Since Oglethorpe came to Georgia as a Trustee, he was technically not allowed to hold office in the colony. But he was de facto the colony's leader, i.e., its first governor. Oglethorpe's commitment to Georgia is hard to overstate. He mortgaged his own landholdings back in England to finance the colony's needs. He hoped that Parliament would repay his rising debts, but he was aware he could lose everything.

After the War of Jenkins' Ear erupted in 1739, when Georgia was just six years old, the long-simmering dispute over land between Florida and South Carolina came to a head. Oglethorpe took an initiative in 1740, assembling an invasion force consisting of his own troops, his new-found Indian allies, some Carolina Rangers, and several ships sent by the Royal Navy. His goal was to take the Spanish fortress at St. Augustine.  Unfortunately, the siege failed and the allied force fell apart, forcing Oglethorpe back to St. Simons Island to the south of Savannah.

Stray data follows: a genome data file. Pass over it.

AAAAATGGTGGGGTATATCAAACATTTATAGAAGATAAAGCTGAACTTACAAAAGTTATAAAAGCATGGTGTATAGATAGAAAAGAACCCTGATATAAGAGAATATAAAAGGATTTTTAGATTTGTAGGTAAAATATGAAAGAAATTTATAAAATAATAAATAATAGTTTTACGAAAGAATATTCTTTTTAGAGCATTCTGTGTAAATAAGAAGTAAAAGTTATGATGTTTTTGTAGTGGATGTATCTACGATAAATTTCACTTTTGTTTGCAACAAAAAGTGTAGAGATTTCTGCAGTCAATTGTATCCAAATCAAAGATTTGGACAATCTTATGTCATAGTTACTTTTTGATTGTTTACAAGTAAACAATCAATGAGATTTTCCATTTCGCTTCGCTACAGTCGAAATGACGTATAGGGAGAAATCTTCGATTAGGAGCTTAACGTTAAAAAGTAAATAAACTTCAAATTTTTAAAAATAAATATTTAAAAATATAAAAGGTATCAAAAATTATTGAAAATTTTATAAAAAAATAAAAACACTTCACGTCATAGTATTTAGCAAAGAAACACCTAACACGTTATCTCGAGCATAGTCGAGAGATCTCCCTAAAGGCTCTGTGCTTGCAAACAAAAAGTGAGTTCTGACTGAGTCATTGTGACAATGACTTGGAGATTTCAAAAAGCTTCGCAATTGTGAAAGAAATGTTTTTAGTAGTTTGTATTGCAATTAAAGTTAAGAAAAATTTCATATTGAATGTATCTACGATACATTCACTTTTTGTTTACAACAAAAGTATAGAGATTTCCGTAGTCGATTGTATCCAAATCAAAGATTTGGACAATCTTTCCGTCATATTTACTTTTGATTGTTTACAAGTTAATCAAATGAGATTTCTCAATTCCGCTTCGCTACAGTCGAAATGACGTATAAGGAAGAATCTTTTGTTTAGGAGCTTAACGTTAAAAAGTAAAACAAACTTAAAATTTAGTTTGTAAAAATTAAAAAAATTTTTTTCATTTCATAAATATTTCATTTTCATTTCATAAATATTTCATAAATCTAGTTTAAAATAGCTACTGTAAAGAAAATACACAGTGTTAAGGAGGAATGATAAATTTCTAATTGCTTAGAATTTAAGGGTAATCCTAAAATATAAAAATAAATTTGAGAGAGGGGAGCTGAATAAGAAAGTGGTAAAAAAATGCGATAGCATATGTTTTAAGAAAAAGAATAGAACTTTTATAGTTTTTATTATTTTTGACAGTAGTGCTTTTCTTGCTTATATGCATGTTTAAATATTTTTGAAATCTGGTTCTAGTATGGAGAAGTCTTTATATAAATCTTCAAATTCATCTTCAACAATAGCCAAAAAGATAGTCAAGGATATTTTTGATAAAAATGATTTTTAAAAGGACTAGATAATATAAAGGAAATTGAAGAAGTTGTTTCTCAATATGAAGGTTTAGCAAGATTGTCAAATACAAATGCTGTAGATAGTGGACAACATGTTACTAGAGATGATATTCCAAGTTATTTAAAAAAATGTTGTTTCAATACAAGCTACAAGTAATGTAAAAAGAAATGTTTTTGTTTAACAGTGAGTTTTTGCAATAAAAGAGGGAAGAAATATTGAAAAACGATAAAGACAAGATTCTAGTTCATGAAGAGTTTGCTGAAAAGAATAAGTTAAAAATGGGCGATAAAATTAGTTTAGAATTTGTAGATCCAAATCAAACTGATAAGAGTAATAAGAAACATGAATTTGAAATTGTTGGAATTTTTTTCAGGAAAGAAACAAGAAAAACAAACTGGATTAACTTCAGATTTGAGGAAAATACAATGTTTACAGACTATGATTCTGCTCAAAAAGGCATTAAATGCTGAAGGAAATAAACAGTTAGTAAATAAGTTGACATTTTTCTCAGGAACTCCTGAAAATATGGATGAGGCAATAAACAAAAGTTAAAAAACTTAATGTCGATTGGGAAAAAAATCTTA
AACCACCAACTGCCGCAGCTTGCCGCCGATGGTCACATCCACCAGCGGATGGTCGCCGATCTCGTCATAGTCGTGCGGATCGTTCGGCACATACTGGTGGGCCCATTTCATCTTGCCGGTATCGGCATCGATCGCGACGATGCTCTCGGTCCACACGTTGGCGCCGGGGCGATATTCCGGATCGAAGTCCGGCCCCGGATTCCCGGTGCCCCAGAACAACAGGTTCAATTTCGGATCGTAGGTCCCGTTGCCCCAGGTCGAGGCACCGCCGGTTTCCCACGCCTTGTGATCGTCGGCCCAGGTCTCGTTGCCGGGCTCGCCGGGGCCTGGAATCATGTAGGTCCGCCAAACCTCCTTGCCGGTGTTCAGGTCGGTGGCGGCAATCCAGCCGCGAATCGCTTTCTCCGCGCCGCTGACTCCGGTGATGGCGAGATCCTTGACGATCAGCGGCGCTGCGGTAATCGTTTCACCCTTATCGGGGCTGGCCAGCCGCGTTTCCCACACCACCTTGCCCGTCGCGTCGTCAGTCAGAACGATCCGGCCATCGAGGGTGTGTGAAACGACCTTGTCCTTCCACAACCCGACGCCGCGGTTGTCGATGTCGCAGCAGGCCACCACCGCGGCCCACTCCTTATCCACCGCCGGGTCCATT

Two years later, the Spanish counterattacked. This could have been the end of British control of Georgia and then South Carolina. Ships with thousands of Spanish troops landed on the south end of St. Simons Island. At Fort Frederica, which he was still in the process of building, Col. Oglethorpe rallied his troops for battle. In a critical skirmish known as the Battle of Gully Hole Creek, his forces turned back a Spanish advance force.